May 2, 2012 Volume 33, No. 30
Campus worker with physical challenges devoted employee until death
MU worker was a lover of books and sports
Matt Ross loved reading Greek mythologies. Hercules, who exuded godlike strength among other mortals, was his favorite character “because of his trials and tribulations,” he said in March.
Likewise, Ross, an MU employee for 24 years who died March 16 at age 46, faced many trials and tribulations.
A tragic accident early in Ross’ life resulted in a lifetime of surgeries and rehabilitation programs. Yet his extreme challenges were all tempered by the love of his legal guardians and his own inner strength
Tragedy strikes early
As a boy, Ross loved to sit in the balcony of the First Presbyterian Church in Jefferson City to watch his father, the Rev. Charles Dudley Ross, preach the Gospels. The 11-year-old was talkative and bright with big dreams.
But his life changed July 31, 1976, during a family vacation.
The Rosses were in their Fiat driving near the Missouri-Illinois border when a car pulled out in front of them. The family vehicle plowed into the car. His mother, Arlene, sister Rebekah, and Charles were killed. His sister Valerie, then 12, survived with a few injuries.
The accident paralyzed Ross’ left side. Bones in his face shattered on impact. Surgeons picked out about 130 bone fragments from his face. He suffered severe brain damage. The precocious, energetic boy was permanently scarred. He was left in a state of physical and mental devastation.
Don and Betsy Sisson, parishioners at First Presbyterian, took him under their wings. After exactly 50 weeks in the hospital, Ross was released and would live with the Sissons for the next 35 years, first in Jefferson City and then in Columbia.
Years of grueling rehabilitation followed. “When you have a head injury like that, you have to learn to do everything all over again,” Don said.
Soon after the accident, Ross started having seizures, which remained an issue until his death. No longer could he sit in the church balcony as he did before the accident. His parents worried that he might have a seizure and fall over the balcony’s rail.
Although the crash stripped Ross of much potential, he still aspired to live a normal life. Betsy remembers watching her oldest son, Don Jr., attempt to teach the partially paralyzed Ross how to ride a bike.
The incident proved nerve-wracking. But Don Jr. and her other son, John, treated Ross just like a brother — with roughhousing and playful teasing.
Though a passionate sports fan, Ross couldn’t play the sports he loved. So he did the next best thing. While a student at Rock Bridge High School, he worked as the equipment manager for the high school football team.
After graduating high school in 1984, Ross wanted a job. He trained with Advent Enterprises, an employment center in Columbia now called Job Point. Ross volunteered and was later hired at MU’s Office of Animal Resources. His duties included preparing feed and bedding for a variety of animals.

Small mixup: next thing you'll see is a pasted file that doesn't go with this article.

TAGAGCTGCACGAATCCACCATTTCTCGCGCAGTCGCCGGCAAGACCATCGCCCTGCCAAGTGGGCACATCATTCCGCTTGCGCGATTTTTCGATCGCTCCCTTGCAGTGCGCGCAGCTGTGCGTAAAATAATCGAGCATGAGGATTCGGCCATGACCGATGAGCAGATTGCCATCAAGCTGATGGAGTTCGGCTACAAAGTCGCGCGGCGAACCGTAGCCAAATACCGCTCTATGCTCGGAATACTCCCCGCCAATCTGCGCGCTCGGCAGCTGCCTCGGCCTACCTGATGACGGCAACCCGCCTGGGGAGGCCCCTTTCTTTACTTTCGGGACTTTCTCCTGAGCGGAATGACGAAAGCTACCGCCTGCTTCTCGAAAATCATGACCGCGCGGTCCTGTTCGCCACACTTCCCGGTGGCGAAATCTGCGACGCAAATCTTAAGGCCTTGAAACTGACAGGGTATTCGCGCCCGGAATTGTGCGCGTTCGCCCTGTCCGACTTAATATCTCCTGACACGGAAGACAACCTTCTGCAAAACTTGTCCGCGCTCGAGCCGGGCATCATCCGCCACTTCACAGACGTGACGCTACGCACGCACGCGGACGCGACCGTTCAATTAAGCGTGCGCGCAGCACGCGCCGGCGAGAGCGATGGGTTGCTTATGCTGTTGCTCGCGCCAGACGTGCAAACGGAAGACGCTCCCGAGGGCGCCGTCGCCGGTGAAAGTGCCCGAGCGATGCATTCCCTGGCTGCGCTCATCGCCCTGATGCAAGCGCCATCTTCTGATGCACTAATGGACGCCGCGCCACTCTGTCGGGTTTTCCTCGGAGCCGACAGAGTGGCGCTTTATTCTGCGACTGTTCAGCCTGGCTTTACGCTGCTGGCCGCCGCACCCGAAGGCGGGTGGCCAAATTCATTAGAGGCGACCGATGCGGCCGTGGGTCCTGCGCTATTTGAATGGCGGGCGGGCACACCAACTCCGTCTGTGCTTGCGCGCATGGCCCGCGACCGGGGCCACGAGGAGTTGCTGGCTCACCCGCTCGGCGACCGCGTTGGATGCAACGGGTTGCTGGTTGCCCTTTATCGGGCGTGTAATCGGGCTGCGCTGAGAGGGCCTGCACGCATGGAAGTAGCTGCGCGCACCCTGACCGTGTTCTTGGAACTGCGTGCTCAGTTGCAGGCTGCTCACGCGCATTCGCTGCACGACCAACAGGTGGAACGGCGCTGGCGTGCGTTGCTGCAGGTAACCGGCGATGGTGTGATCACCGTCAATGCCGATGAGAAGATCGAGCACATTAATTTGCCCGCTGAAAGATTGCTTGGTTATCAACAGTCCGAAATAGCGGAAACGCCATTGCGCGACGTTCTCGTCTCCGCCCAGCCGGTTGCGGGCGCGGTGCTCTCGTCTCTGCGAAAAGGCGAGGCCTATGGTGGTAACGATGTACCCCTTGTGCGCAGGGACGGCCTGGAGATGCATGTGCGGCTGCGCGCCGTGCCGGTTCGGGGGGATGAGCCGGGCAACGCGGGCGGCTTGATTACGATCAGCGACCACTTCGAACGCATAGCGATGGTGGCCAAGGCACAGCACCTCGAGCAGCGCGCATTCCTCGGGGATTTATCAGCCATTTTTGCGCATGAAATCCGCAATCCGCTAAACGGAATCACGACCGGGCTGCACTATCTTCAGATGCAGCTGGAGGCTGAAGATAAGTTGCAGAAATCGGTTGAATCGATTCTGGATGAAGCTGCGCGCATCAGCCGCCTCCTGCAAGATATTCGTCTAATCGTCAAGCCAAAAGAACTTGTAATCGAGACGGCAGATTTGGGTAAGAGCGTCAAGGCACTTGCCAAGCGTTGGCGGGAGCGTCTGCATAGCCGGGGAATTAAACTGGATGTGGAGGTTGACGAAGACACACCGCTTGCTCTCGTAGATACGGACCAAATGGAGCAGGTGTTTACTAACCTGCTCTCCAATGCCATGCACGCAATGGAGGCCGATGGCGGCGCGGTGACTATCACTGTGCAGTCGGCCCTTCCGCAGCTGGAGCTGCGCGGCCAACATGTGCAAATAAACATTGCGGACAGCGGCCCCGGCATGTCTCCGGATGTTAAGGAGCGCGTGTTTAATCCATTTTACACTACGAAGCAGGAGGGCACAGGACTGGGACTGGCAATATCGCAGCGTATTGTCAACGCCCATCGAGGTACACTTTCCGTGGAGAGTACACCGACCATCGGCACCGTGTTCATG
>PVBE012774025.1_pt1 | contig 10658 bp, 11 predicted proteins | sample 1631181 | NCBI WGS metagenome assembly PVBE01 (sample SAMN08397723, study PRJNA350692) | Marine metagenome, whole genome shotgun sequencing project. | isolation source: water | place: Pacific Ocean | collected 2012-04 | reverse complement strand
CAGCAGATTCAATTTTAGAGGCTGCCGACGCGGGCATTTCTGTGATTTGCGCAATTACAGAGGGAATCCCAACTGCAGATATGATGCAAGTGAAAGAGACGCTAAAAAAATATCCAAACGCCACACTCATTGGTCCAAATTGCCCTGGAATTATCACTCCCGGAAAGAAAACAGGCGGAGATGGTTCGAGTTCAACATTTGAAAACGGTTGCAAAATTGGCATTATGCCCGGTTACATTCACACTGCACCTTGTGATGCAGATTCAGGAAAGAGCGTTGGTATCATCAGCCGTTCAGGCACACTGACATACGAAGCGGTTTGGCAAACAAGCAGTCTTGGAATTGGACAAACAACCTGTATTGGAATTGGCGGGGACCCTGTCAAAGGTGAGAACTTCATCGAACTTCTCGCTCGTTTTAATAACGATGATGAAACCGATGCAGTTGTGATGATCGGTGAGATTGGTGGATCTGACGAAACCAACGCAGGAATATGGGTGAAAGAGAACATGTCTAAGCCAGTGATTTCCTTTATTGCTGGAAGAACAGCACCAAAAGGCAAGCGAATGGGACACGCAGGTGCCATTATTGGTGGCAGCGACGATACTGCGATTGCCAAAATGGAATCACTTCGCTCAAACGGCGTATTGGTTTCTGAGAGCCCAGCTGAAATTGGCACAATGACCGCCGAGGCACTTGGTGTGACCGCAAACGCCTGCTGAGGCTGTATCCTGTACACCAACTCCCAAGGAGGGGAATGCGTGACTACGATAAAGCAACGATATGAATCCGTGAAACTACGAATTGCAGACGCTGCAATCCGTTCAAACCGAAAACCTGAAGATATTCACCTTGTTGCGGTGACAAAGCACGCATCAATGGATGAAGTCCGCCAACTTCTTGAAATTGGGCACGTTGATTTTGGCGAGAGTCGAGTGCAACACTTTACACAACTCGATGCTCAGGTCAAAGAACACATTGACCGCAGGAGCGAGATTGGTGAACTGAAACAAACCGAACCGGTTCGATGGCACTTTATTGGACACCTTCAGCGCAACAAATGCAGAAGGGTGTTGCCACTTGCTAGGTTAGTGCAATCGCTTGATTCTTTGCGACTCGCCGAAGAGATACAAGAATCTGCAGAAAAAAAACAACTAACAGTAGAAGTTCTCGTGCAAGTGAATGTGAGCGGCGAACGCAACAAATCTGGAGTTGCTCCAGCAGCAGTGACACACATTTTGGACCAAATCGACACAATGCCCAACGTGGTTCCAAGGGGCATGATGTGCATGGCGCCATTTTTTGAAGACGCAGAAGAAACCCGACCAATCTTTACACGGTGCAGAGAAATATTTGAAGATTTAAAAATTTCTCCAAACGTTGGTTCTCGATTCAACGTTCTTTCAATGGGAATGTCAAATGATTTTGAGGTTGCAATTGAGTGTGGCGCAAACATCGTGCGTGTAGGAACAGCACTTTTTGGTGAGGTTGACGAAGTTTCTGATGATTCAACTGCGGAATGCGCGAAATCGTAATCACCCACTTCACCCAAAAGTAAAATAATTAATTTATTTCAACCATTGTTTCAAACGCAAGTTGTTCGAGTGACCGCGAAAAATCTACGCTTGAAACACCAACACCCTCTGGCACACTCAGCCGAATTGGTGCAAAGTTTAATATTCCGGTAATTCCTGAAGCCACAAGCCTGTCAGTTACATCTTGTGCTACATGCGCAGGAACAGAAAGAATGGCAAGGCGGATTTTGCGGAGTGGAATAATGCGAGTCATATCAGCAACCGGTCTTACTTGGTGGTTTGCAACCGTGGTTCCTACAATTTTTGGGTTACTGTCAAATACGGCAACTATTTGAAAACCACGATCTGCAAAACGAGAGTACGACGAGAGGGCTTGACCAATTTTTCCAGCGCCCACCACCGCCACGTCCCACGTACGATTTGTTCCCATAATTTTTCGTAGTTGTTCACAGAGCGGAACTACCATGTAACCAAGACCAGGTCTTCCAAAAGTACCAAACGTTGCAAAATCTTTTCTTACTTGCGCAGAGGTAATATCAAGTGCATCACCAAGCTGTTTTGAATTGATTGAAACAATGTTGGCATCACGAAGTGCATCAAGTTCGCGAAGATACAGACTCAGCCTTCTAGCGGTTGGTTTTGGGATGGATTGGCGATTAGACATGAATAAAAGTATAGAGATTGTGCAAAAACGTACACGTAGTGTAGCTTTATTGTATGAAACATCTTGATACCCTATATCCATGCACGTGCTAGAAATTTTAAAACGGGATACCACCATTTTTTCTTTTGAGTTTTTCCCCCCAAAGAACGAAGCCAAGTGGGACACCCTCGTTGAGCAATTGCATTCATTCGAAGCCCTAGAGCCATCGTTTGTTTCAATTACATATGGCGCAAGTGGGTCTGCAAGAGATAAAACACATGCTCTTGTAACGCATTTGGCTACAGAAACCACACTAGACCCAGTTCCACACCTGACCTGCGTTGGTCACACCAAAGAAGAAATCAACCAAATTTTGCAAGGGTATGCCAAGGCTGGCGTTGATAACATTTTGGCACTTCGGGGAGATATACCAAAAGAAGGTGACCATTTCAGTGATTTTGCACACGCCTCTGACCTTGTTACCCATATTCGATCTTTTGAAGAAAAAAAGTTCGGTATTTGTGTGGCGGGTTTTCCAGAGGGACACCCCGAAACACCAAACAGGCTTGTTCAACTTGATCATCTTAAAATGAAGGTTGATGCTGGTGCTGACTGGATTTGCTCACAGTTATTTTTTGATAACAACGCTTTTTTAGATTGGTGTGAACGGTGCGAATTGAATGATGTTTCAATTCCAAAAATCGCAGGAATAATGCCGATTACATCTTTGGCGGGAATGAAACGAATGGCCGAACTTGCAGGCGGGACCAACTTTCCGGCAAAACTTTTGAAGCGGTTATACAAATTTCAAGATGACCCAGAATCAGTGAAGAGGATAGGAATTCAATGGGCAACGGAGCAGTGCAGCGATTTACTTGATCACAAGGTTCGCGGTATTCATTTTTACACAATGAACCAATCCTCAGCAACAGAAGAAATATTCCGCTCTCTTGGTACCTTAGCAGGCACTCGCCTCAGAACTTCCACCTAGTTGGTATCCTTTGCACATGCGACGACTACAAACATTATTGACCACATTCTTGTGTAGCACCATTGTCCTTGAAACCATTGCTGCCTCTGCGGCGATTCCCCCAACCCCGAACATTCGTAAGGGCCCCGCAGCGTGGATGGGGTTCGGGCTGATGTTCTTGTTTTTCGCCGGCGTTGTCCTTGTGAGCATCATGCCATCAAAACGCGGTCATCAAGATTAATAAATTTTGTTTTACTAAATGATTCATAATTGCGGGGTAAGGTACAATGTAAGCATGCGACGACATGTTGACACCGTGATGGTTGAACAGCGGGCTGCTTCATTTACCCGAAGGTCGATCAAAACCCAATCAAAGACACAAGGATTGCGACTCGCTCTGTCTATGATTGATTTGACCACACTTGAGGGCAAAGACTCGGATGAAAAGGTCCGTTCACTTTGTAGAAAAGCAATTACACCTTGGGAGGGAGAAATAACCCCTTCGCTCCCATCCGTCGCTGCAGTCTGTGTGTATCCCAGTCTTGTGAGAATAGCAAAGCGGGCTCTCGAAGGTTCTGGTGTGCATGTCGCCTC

Popular MU employee
His colleagues agree that he contributed as well as any other staff member. Jane Robinson, his supervisor at Animal Resources, said he was an exceptional worker.
“He was good about reporting any problems,” Robinson said. “This was not a charitable gesture on my part.” Matt studied for, tested and received a national certification for Assistant Laboratory Animal Technician, she said.
Like any hard-working employee, he impressed his employers and improved his department.
“I certainly believe that our department would not be the same without Matt and that the university is extremely lucky to have had such a devoted employee for so many years,” said Jennifer Davison, fellow animal services technician.
But it wasn’t just hard work and self-determination that impressed his colleagues. It was also his quick humor.
“I don’t know of one co-worker he hadn’t caught off guard with his good-natured wit,” animal resources employee Sherrie Neff said.
When Ross’ kidneys failed two years ago, he was placed on dialysis. Sister Valerie offered to donate one of her kidneys, but she wasn’t a matching donor. The miraculous progress he had made plateaued. To survive he had to have dialysis four times daily. Each 30-minute treatment, which amounted to two hours of dialysis each day, sapped his strength.
But this didn’t stop him from doing the thing he loved most — working at the university with his colleagues.
His university health care benefits paid for most of the burdensome surgery and treatments. Robinson even had her office sterilized to accommodate Ross’ daily dialyses so he could still come to work. He later began an overnight treatment process at home.
Book lover to the end
To relax after a hard work week, Ross spent most Friday nights at the Columbia Mall. He couldn’t drive, so Betsy drove him there.
While at the mall, Matt spent 90 percent of his time at Barnes & Noble, where he found peace and entertainment among the tomes of literature. In addition to his insatiable appetite for Greek mythologies, he also devoured mysteries and the Harry Potter series.
An unyielding admiration for the Mizzou basketball team also kept him busy. Ross purchased season tickets every year to cheer on the Tigers until his sickness overcame him.
Ross received the February 2012 Service Champion Award from the MU Staff Advisory Council and was nominated for the Chancellor’s Outstanding Staff Award. Don told Ross of the honor and nomination before he died.
To his last breath, Ross was dedicated to his job. His final words before going into a coma: “I don’t think I will be able to go to work tomorrow.”
— Trevor Eischen